They're called "disconnected youths," a term that describes some 4.3 million young people today who have either graduated high school or dropped out and can't connect with mainstream employers or find jobs. They're often, but not always, found in urban centers, and are largely minority youths who need nothing more than an opportunity.
Fortunately some business owners are doing exactly that — taking them in and providing them jobs, from manual labor to IT positions. These local angels are business people who've taken the time to look into the eyes of young people, street kids, as many are called, and see untapped potential.
At the age of 85, Izola White continues to be the hands-on owner of Izola's Restaurant, a staple of Chicago's Southside that's served up homespun soul food for nearly 52 years.
Along with drawing community regulars, White has put the local youth to work.
"If I need a job done, I'll hire someone from around here," White says, adding that business has slowed down in this tough economy.
During her long tenure on East 79th Street, White has continuously employed local youth, including the self-proclaimed "gang bangers" to mop floors and wash dishes.
White thinks it is better to have young people working rather than hanging out and getting into trouble.
"I give them fair wages for their work," says White, whose indelible spirit has become as much of a draw as the food. Her restaurant lets regulars kick back and get away from their daily routine. It's also a place where young people can start a daily work routine by committing themselves to a job well done.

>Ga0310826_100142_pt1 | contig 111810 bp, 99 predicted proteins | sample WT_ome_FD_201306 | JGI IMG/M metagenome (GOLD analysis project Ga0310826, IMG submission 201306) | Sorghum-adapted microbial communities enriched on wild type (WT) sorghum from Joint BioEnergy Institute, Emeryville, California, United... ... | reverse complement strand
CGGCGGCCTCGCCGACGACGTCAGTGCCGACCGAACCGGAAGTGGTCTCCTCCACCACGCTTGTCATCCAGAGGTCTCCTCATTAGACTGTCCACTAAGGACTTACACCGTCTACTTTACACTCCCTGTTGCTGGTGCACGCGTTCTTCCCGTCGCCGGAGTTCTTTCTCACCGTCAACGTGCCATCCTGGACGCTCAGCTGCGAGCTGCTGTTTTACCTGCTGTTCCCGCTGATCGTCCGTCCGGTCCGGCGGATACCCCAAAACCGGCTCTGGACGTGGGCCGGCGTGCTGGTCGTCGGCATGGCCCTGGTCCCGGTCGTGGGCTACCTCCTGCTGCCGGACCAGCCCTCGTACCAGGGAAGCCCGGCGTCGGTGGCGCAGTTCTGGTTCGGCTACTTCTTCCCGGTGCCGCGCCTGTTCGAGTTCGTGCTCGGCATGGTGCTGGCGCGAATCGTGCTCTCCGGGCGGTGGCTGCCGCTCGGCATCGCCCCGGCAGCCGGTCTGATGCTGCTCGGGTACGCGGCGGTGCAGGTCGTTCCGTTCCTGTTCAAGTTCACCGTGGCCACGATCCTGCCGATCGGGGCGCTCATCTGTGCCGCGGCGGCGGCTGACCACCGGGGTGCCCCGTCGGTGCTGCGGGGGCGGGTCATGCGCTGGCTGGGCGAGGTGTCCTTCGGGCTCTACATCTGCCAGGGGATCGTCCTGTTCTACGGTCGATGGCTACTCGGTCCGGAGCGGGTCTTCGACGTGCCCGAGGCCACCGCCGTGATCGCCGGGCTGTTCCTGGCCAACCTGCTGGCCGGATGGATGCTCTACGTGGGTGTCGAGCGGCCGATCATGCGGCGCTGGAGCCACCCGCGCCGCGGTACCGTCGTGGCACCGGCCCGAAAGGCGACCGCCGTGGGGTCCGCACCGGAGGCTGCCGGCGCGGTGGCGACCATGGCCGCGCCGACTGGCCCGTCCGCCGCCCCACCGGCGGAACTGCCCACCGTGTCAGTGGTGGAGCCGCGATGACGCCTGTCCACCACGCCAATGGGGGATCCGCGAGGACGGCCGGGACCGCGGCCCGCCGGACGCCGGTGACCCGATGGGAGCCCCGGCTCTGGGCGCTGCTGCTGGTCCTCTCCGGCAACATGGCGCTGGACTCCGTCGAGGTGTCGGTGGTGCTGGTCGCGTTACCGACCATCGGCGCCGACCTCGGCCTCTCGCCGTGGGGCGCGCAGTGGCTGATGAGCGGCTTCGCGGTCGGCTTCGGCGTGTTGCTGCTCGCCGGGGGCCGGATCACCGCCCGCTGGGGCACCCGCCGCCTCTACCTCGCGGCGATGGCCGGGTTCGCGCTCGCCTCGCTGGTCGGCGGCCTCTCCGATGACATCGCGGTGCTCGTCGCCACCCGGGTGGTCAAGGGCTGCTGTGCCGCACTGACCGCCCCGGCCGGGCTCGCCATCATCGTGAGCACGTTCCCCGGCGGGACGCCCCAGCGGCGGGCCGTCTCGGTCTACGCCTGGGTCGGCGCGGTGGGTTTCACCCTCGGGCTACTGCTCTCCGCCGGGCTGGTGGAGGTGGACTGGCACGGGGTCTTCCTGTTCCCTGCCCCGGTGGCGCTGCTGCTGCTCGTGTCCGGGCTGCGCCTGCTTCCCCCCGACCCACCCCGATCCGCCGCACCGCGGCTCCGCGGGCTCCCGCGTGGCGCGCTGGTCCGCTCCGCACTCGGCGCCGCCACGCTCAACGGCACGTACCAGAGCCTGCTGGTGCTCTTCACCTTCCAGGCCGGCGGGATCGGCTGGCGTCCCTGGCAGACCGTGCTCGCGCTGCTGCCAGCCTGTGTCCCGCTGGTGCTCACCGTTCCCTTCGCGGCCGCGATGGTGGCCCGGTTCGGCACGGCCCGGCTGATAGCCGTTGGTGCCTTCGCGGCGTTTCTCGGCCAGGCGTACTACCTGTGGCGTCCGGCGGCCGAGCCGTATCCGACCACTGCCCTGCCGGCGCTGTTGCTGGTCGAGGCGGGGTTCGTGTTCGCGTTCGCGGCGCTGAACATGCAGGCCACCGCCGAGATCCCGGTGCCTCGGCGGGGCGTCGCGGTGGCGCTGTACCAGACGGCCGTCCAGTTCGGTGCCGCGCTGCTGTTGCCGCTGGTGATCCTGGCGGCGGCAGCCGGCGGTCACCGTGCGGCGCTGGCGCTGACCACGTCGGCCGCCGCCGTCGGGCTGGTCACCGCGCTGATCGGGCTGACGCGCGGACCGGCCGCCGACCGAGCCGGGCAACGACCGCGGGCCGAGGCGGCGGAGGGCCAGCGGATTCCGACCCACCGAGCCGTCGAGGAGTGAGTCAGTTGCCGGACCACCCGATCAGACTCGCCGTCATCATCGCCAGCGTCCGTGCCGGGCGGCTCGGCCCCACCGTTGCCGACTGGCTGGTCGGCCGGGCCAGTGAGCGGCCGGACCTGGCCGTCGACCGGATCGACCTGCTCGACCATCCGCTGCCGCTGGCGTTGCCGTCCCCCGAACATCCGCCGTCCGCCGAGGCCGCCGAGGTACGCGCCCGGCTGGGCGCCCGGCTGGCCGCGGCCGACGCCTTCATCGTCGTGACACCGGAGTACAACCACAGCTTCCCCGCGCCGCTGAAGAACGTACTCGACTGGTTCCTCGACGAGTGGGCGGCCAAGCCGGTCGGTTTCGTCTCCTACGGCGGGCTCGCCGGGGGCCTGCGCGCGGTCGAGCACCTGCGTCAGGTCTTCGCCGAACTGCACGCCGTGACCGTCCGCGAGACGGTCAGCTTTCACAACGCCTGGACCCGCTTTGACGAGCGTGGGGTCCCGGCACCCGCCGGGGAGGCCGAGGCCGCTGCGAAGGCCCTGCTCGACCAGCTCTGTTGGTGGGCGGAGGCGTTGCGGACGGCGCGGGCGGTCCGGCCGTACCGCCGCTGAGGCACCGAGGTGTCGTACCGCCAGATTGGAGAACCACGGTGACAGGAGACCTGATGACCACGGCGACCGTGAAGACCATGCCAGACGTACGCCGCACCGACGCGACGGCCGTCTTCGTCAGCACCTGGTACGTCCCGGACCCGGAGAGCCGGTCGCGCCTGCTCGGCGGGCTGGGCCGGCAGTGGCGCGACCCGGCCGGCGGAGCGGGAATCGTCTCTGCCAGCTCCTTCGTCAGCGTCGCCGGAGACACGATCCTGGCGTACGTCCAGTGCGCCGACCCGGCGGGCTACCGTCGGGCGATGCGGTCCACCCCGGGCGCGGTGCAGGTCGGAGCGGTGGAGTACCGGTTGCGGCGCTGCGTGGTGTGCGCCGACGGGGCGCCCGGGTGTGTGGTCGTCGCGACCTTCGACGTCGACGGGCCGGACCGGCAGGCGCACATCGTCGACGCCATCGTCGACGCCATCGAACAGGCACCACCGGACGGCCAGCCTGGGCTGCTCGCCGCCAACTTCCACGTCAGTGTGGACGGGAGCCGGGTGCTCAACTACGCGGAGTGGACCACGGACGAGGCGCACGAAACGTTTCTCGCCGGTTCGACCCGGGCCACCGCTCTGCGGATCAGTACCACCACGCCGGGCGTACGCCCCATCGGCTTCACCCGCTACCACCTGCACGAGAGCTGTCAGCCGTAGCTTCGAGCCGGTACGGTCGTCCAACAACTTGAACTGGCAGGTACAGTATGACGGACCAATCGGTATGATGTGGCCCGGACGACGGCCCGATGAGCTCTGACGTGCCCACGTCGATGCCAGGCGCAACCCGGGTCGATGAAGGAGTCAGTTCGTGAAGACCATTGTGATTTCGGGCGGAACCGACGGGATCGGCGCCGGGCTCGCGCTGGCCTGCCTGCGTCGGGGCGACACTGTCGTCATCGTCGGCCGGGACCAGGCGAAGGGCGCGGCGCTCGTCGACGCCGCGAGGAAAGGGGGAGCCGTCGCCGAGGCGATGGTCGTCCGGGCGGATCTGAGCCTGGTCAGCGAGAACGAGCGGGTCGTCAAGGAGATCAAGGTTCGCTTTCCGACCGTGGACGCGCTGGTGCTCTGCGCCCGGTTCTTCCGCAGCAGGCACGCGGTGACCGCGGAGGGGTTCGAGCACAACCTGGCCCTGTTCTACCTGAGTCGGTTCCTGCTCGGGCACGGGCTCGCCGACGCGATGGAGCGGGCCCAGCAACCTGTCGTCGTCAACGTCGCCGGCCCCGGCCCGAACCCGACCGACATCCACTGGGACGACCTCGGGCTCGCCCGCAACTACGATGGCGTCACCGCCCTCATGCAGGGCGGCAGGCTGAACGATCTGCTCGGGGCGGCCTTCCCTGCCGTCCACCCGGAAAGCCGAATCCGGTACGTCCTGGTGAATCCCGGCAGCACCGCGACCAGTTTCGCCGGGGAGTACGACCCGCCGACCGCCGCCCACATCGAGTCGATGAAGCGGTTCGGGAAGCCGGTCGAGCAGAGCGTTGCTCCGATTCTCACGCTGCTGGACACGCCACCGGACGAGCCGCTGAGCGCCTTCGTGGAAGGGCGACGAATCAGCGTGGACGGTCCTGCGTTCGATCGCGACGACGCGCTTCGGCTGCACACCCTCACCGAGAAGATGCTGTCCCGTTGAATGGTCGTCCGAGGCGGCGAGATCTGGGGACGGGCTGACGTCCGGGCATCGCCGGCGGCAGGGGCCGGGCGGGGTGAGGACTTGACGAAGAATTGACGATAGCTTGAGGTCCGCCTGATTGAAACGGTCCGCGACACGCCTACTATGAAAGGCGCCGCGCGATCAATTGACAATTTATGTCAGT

When Aaron Kershaw launchedWest1Media, a website for Westchester County in New York, he knew it would be costly to bring in top-quality, experienced people, so he took a different direction.
"I thought about giving something back to the community. . . so I mentored within [the Boys and Girls Clubs] and picked up some interns," Kershaw says. He hired some of the neighborhood young people to work on the web design, video content and operations for the site.
Kershaw, who grew up and started his business in New Rochelle, N.Y., knows what it's like to change direction in your life.
"I had my own drug problem in high school, but I kicked it, joined the Marine Corps and turned my whole life around," he says. "A lot of kids aren't going to go into the military, so I thought, let me give these kids a hand."
Kershaw says he hired a man from a halfway house as a security guard, trusting him to protect $20,000 of valuable computer equipment.
"It worked out well for him," Kershaw says. For Kershaw, it affirmed that these kids only needed a chance, and they could handle responsibility. Kershaw taught another youth from the neighborhood how to handle a camera and helped the eager photographer launch his photography career.
Kershaw says his recent downsizing to a Yorktown Heights home based location is advantageous because the money he was spending on high rent can now be spent recruiting more young people off the streets and into jobs
Community Renewal International